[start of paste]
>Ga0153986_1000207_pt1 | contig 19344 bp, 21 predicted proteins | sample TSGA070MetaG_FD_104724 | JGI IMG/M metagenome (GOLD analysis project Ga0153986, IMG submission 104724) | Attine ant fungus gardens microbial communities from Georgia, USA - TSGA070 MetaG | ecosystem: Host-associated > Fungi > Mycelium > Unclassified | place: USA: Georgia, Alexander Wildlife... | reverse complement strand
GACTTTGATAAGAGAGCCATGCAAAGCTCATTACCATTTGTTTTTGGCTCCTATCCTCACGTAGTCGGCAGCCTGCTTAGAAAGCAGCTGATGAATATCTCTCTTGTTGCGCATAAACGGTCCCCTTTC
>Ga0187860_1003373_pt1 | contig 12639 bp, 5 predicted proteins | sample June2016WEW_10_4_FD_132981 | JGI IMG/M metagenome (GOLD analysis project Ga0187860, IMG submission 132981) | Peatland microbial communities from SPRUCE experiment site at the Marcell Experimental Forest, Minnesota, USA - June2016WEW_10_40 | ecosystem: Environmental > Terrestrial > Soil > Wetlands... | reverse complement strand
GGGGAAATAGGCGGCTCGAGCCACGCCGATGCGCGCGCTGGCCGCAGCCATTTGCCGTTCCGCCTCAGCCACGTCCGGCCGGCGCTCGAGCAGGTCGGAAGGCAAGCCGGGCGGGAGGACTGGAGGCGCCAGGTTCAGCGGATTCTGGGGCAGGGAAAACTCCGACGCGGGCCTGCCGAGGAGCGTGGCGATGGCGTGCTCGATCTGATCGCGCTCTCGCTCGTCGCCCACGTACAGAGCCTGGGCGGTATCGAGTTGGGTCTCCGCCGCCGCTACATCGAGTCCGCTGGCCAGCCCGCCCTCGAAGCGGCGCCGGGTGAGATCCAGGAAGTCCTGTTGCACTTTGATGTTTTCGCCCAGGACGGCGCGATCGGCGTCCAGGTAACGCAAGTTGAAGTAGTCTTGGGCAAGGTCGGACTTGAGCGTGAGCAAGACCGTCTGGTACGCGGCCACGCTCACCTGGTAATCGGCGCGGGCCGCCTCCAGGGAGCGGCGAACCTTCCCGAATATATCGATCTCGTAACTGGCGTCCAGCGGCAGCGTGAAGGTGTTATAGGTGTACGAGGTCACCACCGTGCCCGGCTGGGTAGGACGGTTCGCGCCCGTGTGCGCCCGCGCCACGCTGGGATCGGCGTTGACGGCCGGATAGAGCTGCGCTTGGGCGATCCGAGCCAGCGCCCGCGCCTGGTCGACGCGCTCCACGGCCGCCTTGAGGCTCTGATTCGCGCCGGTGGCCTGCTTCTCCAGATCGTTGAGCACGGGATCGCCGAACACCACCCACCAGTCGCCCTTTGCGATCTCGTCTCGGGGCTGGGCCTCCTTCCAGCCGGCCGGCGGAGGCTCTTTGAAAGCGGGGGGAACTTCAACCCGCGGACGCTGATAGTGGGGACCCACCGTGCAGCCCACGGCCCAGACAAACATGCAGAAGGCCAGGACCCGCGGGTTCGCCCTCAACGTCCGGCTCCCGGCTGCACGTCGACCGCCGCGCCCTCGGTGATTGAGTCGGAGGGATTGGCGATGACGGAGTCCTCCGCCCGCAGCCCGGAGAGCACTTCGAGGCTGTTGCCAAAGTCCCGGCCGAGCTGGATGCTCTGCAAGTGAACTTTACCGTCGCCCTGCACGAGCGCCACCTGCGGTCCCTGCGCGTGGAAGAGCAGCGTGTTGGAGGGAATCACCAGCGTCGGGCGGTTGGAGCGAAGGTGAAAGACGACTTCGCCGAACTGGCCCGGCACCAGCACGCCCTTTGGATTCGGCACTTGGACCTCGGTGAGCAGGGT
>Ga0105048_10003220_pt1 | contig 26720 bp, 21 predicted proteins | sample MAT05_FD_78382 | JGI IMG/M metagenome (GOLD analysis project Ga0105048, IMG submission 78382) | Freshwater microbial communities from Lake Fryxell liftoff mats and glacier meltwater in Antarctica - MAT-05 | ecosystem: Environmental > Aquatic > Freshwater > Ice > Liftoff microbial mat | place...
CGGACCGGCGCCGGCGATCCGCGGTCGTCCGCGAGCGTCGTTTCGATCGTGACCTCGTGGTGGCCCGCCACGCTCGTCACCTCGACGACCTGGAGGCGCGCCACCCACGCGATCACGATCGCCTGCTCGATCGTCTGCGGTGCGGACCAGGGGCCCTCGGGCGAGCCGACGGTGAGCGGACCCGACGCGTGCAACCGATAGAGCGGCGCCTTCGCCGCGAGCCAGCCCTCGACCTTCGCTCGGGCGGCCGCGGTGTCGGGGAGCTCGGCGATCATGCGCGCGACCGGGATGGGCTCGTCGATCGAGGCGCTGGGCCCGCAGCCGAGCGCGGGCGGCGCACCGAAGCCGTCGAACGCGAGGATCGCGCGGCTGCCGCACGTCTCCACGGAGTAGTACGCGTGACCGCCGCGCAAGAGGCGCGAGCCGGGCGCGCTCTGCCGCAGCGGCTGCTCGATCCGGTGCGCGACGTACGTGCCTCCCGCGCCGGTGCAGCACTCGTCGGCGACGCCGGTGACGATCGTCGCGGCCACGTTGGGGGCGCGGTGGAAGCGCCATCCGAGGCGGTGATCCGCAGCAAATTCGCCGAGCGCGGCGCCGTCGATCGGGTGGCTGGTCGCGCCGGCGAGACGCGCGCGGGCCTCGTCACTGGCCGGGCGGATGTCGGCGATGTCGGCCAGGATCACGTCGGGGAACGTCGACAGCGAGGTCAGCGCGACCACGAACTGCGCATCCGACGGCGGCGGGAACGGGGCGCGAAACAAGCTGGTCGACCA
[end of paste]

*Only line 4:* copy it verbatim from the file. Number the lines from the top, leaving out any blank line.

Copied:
GGGGAAATAGGCGGCTCGAGCCACGCCGATGCGCGCGCTGGCCGCAGCCATTTGCCGTTCCGCCTCAGCCACGTCCGGCCGGCGCTCGAGCAGGTCGGAAGGCAAGCCGGGCGGGAGGACTGGAGGCGCCAGGTTCAGCGGATTCTGGGGCAGGGAAAACTCCGACGCGGGCCTGCCGAGGAGCGTGGCGATGGCGTGCTCGATCTGATCGCGCTCTCGCTCGTCGCCCACGTACAGAGCCTGGGCGGTATCGAGTTGGGTCTCCGCCGCCGCTACATCGAGTCCGCTGGCCAGCCCGCCCTCGAAGCGGCGCCGGGTGAGATCCAGGAAGTCCTGTTGCACTTTGATGTTTTCGCCCAGGACGGCGCGATCGGCGTCCAGGTAACGCAAGTTGAAGTAGTCTTGGGCAAGGTCGGACTTGAGCGTGAGCAAGACCGTCTGGTACGCGGCCACGCTCACCTGGTAATCGGCGCGGGCCGCCTCCAGGGAGCGGCGAACCTTCCCGAATATATCGATCTCGTAACTGGCGTCCAGCGGCAGCGTGAAGGTGTTATAGGTGTACGAGGTCACCACCGTGCCCGGCTGGGTAGGACGGTTCGCGCCCGTGTGCGCCCGCGCCACGCTGGGATCGGCGTTGACGGCCGGATAGAGCTGCGCTTGGGCGATCCGAGCCAGCGCCCGCGCCTGGTCGACGCGCTCCACGGCCGCCTTGAGGCTCTGATTCGCGCCGGTGGCCTGCTTCTCCAGATCGTTGAGCACGGGATCGCCGAACACCACCCACCAGTCGCCCTTTGCGATCTCGTCTCGGGGCTGGGCCTCCTTCCAGCCGGCCGGCGGAGGCTCTTTGAAAGCGGGGGGAACTTCAACCCGCGGACGCTGATAGTGGGGACCCACCGTGCAGCCCACGGCCCAGACAAACATGCAGAAGGCCAGGACCCGCGGGTTCGCCCTCAACGTCCGGCTCCCGGCTGCACGTCGACCGCCGCGCCCTCGGTGATTGAGTCGGAGGGATTGGCGATGACGGAGTCCTCCGCCCGCAGCCCGGAGAGCACTTCGAGGCTGTTGCCAAAGTCCCGGCCGAGCTGGATGCTCTGCAAGTGAACTTTACCGTCGCCCTGCACGAGCGCCACCTGCGGTCCCTGCGCGTGGAAGAGCAGCGTGTTGGAGGGAATCACCAGCGTCGGGCGGTTGGAGCGAAGGTGAAAGACGACTTCGCCGAACTGGCCCGGCACCAGCACGCCCTTTGGATTCGGCACTTGGACCTCGGTGAGCAGGGT